"Good pitching beats good hitting," the old saying goes.
UCLA will hope to prove that true when they take on Mississippi St. in the College World Series Finals. Armed with excellent pitching, spectacular defense and an offense that, at their best, does just enough, the Bruins' record-setting run prevention will have to keep humming along if they are to deny the Bulldogs their first ever national championship and claim UCLA's first in baseball.
After the Bruins limited LSU, NC State and North Carolina to just three runs in their first three College World Series games, a new low in the metal bat era, there is reason to think they could do it too. Adam Plutko, Nick Vander Tuig and Grant Watson compiled a combined 0.90 ERA in their three starts and the only reliever to be nicked for a run was Pac-12 Pitcher of the Year David Berg, who can set a NCAA record for single-season saves with one more.
With a 37-1 record when holding its opponents to three runs or fewer, the formula is pretty simple for UCLA -- pitch, play defense and grab that national championship trophy.
But holding Mississippi St. down will be as much of a challenge as any they have had this postseason. The Bulldogs have five batters hitting over .300, including Hunter Renfroe, who is batting .355 with 16 home runs. One of those came at TD Ameritrade Park, where the ball doesn't travel and it takes a rocket to get the ball out. Renfroe is as good of a hitter as the Bruins have faced this season and he will get chances with runners on base.
Adam Frazier is hitting .358 with a team-leading 20 doubles, while Alex Dertz added 53 walks to a .320 average, giving Renfroe two table setters in front of him and a vicious top three of the Bulldogs order for the Bruins to deal with.
The Bruins will have to slow the Bulldogs down too, because Mississippi St. may not pitch like UCLA, but the can get outs. They have given up three runs per game in Omaha, which is almost identical to what the Bruins have averaged at the College World Series, but they do it uniquely.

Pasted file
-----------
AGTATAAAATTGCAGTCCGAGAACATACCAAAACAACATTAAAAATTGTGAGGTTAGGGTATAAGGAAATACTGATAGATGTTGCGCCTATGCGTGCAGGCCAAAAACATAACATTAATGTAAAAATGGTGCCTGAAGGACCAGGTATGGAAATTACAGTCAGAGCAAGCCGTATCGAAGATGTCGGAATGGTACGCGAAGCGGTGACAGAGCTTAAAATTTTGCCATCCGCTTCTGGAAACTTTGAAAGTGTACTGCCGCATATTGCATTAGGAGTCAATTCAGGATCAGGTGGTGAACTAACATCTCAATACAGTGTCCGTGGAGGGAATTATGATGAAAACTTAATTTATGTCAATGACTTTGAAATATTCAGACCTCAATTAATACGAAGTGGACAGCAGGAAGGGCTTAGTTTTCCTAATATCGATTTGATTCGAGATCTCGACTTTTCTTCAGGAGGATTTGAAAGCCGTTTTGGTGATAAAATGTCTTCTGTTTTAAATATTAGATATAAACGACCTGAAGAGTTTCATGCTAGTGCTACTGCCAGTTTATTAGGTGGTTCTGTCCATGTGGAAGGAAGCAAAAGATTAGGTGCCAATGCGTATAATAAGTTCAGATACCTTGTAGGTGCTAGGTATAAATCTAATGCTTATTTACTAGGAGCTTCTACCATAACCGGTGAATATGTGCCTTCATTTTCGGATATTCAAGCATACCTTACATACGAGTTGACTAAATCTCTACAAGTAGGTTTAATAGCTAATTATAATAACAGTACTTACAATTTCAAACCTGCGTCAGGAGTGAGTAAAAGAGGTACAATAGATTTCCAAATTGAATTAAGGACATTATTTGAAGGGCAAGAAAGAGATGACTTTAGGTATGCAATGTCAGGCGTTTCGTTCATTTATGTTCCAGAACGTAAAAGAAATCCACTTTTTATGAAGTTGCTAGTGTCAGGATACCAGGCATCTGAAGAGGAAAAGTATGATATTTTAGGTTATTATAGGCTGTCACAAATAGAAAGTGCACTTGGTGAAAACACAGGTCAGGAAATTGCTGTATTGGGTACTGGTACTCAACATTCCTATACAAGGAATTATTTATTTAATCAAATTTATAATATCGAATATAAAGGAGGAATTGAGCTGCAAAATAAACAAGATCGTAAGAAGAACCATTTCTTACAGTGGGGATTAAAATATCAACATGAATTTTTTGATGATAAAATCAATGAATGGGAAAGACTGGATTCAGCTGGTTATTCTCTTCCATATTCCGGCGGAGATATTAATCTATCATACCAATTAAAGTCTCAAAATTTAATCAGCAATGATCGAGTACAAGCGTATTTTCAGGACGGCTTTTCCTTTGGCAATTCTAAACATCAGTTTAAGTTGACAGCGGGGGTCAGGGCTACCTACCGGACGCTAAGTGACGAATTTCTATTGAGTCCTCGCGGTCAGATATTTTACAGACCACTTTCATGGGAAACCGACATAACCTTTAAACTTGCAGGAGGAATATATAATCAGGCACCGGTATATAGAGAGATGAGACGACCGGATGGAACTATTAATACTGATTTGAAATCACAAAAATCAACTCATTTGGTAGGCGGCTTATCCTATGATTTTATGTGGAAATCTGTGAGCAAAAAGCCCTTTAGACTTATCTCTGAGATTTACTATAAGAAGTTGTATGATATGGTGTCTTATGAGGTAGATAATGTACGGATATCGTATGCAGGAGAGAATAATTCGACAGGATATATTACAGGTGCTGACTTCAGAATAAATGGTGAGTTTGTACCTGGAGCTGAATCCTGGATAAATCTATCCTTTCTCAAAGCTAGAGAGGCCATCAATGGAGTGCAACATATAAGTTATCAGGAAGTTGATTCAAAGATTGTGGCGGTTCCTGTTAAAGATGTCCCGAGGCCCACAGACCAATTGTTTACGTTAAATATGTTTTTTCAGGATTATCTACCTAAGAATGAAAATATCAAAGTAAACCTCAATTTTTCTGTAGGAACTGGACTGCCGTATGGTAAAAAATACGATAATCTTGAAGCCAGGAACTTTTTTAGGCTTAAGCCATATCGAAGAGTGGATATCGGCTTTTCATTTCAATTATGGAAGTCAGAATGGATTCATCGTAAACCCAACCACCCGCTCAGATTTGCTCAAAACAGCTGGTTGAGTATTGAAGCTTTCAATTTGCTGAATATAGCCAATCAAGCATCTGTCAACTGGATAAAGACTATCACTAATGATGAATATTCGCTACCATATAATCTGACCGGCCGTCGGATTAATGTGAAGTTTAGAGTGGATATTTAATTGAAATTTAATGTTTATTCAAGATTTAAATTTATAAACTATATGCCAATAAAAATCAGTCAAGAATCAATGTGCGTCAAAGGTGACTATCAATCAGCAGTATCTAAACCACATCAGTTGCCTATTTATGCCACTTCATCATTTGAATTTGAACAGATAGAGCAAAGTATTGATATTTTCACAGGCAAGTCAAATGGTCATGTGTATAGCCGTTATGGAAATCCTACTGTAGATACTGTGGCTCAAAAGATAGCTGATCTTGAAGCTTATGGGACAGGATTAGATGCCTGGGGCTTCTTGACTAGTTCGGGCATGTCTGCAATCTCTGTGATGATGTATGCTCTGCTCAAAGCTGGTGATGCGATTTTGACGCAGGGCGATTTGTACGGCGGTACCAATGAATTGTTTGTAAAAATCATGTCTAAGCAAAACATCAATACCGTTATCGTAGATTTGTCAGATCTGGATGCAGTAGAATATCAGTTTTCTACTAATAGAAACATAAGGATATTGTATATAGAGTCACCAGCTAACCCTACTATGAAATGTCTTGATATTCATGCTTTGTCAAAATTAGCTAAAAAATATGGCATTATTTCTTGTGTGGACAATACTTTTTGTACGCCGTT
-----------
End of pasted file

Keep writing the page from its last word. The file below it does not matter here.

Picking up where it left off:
Instead of leaning on outstanding starting pitching, as the Bruins do, the Bulldogs just try to get by with their starters long enough to turn the ball over to their bullpen. And for them, long enough can mean the fourth or fifth inning.
Kendall Graveman has been the Mississippi St. workhorse in Omaha, working 4.2 innings in each of his two starts, and that is the norm with the Bulldogs. Trevor Fitts will start for the Bulldogs in Game 1 and he hasn't made it out of the third inning in any of his three postseason starts. That's not a knock on Fitts ether, just the way Mississippi St. handles their pitching.
With a bullpen anchored by Jonathan Holder, that makes sense, too. If Berg isn't the best closer in the country, Holder is and he has guys like Ross Mitchell and Chad Girodo to get the ball from the starters, through the middle innings, and late into the game when Mississippi St. can use Holder or one of his set-up men.
Another three-run game against the Bulldogs looks likely. it's what they give up and it's what the Bruins score. More than likely, an error will help fuel those UCLA runs, but the number is the same and it comes down to whether the Bruins' pitching and defense will hold up.
Plutko, Vander Tuig, Watson.
Berg, Weiss, Kaprielian.
The trio of UCLA starters and their excellent three-man bullpen have gotten the job done so far and at a record-setting level. They have done it with the backing of Pac-12 Defensive Player of the Year Pat Valaika, the tremendous Kevin Kramer and an outfield headed by the rangy Brian Carroll.
UCLA has good pitching and they have great defense behind them. Does that beat good hitting?
If it does, the Bruins will claim their first national title.